Intuitively, the phenomenology of cosmic terrorism may be reduced to wage gaps and social forces.  However, inferring a Muslim “reconciliation with private pain” presupposes the existence of such pain in the first place.  Furthermore, is the source of this suffering to be faulted upon the material forces which bind or break society? I hesitate to believe any measure of true happiness or despair can be univariately fitted to socioeconomic disparities.  Some reputable studies on crime, well-being, and economic prosperity have already cast doubt on this hypothesis.  In fact, one such investigation in two cities in the UK quantitatively ranked individuals on happiness as a function of economic variables and found economic challenges were not among the determining factors.  In fact The Guardian referenced this study in one column:

Harlow – the post-war new-town in Essex – takes the dubious prize of being the unhappiest town in the UK, whereas Fermanagh in Northern Ireland is the happiest. The former scored 6.8 (out of 10) in terms of their life satisfaction, while the latter scored an impressive 8.2. And we learned about the surprising difference in the levels of happiness of Colchester and Ipswich. Fewer than 20 miles separate the similar-sized towns – both with populations of between 100,000 and 200,000 – and share similar levels of material living standards. Yet the residents of Ipswich are happier, scoring 7.7 to Colchester’s 7.1.

Recent economic trends also shed light on some of these debated issues.  Take as a benchmark example the previous decade (from 2000-2010), which was clearly marked by economic hardships and political turmoil throughout the entire world.  In fact, in America the experience has been strenuous compared to the previous era of economic growth and technological boom.  Up until this year, America was suffering from the worst post-war recovery; its economic productivity since the recovery was averaging about 1 percent, about half of the average from 1947-2007, not to mention the sluggish growth of its labour market (which fell more than half compared to the previous decade).  However, crime is also substantially lower than it was two decades ago; overall, it has dropped by a third across the entire U.S., whereas in some big cities, like in New York and Los Angeles (the latter of which had double-digit unemployment) some crimes fell by as much as 90 percent (even in spite of the fact that abortion rates are at their lowest level in four decades, according to the Guttmacher Institute); in Estonia, since 1995 the murder rate has fallen by 70 percent, as have robbery and car theft, and crime has continued to fall even in spite of the 2009 recession which drove unemployment to 19 percent.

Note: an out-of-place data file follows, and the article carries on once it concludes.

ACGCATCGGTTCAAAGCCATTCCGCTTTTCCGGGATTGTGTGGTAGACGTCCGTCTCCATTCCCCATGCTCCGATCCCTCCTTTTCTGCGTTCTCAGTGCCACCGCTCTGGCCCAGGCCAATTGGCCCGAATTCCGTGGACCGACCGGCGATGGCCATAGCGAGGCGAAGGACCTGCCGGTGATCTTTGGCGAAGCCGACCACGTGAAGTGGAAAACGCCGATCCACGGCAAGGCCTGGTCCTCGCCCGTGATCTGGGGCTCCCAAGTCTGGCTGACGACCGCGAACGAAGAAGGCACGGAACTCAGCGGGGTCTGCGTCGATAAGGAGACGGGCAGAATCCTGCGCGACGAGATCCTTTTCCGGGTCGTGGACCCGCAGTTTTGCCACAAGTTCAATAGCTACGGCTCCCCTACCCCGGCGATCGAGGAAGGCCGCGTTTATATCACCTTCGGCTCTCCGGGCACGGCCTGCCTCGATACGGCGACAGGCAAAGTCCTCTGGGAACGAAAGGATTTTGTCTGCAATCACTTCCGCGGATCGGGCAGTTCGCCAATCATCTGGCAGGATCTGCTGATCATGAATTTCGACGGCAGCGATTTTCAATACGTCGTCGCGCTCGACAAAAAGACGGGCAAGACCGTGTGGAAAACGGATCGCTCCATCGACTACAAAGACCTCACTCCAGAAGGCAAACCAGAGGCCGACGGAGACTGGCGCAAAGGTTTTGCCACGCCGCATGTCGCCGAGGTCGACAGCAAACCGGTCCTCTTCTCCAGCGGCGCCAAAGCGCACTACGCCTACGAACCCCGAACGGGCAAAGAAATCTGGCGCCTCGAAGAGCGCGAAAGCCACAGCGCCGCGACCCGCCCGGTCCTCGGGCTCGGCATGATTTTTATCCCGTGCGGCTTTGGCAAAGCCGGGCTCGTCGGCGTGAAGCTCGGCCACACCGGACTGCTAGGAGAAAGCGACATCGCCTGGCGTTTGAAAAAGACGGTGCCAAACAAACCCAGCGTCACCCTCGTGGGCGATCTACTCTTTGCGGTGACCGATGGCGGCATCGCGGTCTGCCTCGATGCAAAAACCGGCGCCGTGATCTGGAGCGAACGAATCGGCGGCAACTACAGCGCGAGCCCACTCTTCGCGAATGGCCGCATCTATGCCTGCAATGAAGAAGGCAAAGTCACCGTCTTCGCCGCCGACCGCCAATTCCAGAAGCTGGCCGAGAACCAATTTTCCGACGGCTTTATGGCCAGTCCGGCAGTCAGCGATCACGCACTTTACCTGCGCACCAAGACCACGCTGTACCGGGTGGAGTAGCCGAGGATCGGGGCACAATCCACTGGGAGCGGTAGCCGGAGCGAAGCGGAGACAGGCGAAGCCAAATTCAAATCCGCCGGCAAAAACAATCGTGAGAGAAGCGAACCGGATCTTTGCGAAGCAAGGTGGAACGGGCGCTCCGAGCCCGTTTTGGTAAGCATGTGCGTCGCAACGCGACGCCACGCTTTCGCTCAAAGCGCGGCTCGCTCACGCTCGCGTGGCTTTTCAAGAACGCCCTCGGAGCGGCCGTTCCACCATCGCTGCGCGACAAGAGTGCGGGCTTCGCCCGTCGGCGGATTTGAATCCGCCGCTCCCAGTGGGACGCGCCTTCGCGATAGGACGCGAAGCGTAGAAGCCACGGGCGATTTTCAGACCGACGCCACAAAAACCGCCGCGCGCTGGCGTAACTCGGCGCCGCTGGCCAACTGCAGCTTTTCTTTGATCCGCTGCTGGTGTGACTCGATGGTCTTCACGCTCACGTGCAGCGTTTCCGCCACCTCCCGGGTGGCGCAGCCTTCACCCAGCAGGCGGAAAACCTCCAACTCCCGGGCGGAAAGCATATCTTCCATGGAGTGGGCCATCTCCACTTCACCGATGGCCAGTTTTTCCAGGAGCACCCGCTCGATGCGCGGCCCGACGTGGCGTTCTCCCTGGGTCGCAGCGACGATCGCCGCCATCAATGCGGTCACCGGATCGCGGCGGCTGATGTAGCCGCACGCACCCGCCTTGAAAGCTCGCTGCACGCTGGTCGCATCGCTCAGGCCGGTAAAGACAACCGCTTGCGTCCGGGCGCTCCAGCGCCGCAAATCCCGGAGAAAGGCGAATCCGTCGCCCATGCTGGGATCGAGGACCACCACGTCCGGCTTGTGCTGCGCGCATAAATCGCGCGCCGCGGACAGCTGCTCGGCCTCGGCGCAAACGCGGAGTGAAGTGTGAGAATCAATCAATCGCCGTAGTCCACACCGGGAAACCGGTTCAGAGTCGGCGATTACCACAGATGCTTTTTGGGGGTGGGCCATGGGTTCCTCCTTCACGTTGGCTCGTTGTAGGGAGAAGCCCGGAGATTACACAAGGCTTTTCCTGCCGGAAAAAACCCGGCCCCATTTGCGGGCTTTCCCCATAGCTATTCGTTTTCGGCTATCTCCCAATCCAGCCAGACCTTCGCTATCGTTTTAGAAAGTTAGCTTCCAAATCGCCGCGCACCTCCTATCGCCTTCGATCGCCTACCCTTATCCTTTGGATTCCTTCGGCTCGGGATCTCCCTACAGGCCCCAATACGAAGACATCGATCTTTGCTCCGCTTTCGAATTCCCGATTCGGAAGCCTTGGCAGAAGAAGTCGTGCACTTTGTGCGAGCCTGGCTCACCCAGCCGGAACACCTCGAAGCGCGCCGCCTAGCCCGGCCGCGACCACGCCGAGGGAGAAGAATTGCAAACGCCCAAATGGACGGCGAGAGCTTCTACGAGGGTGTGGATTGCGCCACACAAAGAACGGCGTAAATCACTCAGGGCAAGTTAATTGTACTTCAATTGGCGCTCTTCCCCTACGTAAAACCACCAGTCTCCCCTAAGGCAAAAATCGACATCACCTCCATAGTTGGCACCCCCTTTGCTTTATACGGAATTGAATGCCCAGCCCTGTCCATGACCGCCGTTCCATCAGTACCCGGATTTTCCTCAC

This is not to smudge any positive relationship between the road to prosperity and the economic vehicles needed to get there.  It is only to widen our field of view when attempting to fathom the erraticism of human behavior, a correction requiring a more comprehensive set of tools and inferences than economic metrics can provide.

Furthermore, France is a particularly ironic example of economic negligence to use, as it is one of the most socialised economies in the rich world.  Progressives regularly cite France as a shining model of social paradise, often benevolently envying them for their relaxed way of life and limited working hours.  The French economy has had some of the highest progressive taxes in the rich world, the highest minimum wage (above 50 percent of median income) compared to most rich countries, its spending on welfare has exceeded the OECD average, and in fact up until the Charlie Hebdo massacre there was great political debate in France about whether or not it was going to curb its excessive social spending.  In fact, Mishra attempts to demoralize globalisation and disown France’s economic woes into the culpable hands of corporate elitism by speaking of a  “stunning loss of a sense of possibility for young Europeans everywhere – events made intolerable for many by the invisible bondholders, exorbitantly bonused bankers, and the taint of venality that spreads across Europe’s oligarchic political class” and decries motions to “cut spending on the welfare state while giving tax breaks to corporates..” even though France leads Europe in applying progressive tax policies to castigate these wealthy oligarchs and already has a swollen welfare state.  Evermore, according to the study by the Pew Center, cited earlier, religious extremism is not only generally insensitive to the variables of education and age, but in some local cases the correlation is even inverse: